SCOTUS Releases Opinion in ERISA Subrogation Case

The United States Supreme Court has released its opinion in U.S. Airways v. McCutchen, No. 11-1285 (USSC April 16, 2013), a case that raised the issue of whether "equitable doctrines and defenses," such as the "common fund" doctrine and the "made whole" doctrine applied to subrogation interests governed by the Employees Retirement Income and Security Act of 1974 ("ERISA").

McCutchen was injured in a car accident and received $110,000 in a personal injury settlement - $10,000 from the defendant's liability insurer and $100,000 from his underinsured motorist insurance carrier.  His attorneys' fees were 40% of the recovery, leaving McCutchen with $66,000.  U.S. Airways had paid the medical bills incurred to treat the injuries in the accident, and demanded repayment of 100% of the monies it paid - $66,866.  When McCuthen refused to do so, U. S. Airways filed suit in federal court.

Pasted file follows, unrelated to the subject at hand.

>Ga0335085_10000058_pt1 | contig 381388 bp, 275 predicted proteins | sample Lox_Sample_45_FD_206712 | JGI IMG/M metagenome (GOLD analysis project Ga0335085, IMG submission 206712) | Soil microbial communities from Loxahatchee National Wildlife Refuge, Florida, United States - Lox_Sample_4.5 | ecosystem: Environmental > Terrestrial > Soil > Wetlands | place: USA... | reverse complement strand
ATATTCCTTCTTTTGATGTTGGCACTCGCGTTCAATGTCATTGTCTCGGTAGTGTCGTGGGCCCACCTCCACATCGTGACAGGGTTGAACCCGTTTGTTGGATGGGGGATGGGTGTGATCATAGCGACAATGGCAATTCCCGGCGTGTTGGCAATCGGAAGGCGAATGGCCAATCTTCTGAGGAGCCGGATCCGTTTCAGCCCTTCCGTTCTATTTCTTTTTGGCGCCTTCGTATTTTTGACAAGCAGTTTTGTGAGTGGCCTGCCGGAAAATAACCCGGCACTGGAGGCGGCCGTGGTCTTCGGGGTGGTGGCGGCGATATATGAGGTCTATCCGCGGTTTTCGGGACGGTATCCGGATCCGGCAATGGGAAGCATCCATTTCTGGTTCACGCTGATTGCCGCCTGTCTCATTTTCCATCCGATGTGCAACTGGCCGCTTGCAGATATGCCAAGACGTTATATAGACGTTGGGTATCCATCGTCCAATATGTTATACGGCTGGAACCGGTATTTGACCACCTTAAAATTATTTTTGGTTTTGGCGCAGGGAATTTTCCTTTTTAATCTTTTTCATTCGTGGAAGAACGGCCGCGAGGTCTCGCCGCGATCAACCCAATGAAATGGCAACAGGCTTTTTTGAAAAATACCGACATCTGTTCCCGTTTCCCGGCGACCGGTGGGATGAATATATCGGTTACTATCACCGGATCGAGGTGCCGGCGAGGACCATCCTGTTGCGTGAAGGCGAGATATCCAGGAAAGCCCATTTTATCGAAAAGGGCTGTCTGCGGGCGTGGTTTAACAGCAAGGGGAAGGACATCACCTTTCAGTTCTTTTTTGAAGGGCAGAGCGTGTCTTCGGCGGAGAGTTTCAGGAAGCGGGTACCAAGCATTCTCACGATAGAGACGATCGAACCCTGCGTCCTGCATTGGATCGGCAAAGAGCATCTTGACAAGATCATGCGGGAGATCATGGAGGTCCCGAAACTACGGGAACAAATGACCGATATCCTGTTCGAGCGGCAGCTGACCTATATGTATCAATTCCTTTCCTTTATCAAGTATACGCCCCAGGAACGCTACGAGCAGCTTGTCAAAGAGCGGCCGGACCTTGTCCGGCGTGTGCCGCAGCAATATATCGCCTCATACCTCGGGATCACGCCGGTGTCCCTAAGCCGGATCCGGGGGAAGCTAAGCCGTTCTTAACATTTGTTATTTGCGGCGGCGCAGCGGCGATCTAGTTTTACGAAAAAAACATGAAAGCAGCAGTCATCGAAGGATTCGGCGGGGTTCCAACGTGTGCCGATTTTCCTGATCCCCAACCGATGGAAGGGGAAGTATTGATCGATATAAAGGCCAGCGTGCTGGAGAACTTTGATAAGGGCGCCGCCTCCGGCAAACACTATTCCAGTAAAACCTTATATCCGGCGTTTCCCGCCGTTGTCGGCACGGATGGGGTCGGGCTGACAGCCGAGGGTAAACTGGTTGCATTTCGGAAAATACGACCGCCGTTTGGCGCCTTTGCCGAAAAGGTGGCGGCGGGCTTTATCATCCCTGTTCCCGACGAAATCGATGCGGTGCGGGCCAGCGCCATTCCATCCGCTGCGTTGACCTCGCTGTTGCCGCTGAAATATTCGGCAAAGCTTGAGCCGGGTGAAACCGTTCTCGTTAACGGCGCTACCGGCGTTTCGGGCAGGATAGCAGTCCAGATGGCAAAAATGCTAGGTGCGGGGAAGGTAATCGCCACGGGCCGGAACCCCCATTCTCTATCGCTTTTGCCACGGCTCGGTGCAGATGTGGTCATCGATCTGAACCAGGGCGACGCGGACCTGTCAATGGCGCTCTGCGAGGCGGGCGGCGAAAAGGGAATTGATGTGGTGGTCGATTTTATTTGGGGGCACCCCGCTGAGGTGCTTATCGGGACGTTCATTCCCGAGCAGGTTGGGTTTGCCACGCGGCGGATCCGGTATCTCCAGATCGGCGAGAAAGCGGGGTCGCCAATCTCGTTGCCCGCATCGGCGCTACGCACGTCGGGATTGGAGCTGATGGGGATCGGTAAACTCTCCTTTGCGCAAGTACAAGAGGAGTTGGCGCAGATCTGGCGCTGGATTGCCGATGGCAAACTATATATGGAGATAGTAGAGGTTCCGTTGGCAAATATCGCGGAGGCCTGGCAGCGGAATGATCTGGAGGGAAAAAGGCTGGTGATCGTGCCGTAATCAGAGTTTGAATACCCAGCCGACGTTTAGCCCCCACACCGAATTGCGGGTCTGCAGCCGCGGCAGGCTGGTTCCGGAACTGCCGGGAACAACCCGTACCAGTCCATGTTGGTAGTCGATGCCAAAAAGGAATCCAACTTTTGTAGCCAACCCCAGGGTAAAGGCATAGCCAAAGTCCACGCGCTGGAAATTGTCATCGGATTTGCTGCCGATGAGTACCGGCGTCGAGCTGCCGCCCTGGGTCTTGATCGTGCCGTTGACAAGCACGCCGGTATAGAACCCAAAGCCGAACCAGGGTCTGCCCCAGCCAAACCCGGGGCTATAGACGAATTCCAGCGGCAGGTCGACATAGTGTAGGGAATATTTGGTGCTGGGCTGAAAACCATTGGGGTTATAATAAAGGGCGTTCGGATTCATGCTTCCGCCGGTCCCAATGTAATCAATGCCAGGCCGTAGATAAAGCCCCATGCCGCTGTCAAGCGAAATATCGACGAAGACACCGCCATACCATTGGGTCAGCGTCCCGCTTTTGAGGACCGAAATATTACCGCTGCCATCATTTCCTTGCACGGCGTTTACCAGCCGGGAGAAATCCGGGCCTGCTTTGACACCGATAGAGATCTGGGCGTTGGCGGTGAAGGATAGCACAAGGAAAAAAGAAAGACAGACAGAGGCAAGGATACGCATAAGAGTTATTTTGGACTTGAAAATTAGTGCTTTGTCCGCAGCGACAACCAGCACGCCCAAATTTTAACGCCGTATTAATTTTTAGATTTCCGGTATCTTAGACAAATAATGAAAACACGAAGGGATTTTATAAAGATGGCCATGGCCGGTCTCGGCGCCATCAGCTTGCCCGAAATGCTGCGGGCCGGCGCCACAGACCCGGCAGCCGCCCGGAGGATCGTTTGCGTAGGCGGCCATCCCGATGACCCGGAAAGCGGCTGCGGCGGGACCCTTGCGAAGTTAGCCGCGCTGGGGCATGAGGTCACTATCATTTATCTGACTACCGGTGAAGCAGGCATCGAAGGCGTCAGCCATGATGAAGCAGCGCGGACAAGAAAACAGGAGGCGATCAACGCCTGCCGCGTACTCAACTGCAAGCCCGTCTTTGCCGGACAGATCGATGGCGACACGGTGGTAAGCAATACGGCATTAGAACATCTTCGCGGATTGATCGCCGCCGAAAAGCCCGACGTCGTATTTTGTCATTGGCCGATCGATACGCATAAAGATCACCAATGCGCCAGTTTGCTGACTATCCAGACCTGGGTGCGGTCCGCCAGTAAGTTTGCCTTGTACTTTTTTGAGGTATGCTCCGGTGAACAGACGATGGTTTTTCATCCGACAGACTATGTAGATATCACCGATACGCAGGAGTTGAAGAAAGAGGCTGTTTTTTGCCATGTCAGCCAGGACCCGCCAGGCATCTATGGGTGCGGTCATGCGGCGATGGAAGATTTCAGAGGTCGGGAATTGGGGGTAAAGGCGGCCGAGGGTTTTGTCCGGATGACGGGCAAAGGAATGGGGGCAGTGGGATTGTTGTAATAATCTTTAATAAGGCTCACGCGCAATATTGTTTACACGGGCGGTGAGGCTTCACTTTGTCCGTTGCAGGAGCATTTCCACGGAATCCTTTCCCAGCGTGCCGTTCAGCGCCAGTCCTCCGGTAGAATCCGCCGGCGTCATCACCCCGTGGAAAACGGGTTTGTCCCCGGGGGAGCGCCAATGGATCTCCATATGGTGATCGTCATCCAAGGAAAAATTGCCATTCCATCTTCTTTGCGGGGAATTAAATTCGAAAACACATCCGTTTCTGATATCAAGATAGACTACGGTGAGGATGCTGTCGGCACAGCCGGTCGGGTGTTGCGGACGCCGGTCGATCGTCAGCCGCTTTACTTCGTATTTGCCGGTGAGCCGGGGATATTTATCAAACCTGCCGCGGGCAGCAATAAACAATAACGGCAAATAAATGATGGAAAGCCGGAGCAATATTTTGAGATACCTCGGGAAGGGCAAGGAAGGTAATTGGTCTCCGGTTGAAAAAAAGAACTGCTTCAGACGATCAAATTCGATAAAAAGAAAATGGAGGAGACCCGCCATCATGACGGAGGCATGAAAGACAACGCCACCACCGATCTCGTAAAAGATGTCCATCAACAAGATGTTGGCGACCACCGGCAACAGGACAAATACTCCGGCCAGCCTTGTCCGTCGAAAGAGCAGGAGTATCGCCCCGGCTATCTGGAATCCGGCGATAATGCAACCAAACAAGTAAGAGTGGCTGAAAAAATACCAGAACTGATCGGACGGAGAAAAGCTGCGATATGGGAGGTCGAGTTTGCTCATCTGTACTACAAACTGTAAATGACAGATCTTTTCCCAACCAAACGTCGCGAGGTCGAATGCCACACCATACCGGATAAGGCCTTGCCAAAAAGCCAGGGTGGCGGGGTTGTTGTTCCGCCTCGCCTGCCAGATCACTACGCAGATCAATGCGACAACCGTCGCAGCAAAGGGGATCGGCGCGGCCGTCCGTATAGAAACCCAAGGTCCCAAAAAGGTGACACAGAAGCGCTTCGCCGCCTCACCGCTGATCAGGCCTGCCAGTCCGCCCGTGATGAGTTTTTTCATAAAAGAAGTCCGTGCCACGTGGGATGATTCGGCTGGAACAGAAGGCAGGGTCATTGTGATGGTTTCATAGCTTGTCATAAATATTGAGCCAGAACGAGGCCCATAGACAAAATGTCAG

The USSC ruled that U.S. Airways had the right to enforce what it called an "equitable lien by agreement." and thus had a right to recover its money notwithstanding any argument that McCutchen was not made whole.

The issue of whether the U.S.Airways recovery should be reduced by the amount of money paid in attorney's fees to secure the recovery was a different story.  The Court found that the U.S. Airways plan was silent on whether the common fund doctrine applied and therefore the common fund doctrine applied.  The Court made it clear that a properly draft Plan could trump the common fund doctrine.  Here is a summary of the Court's language on this point: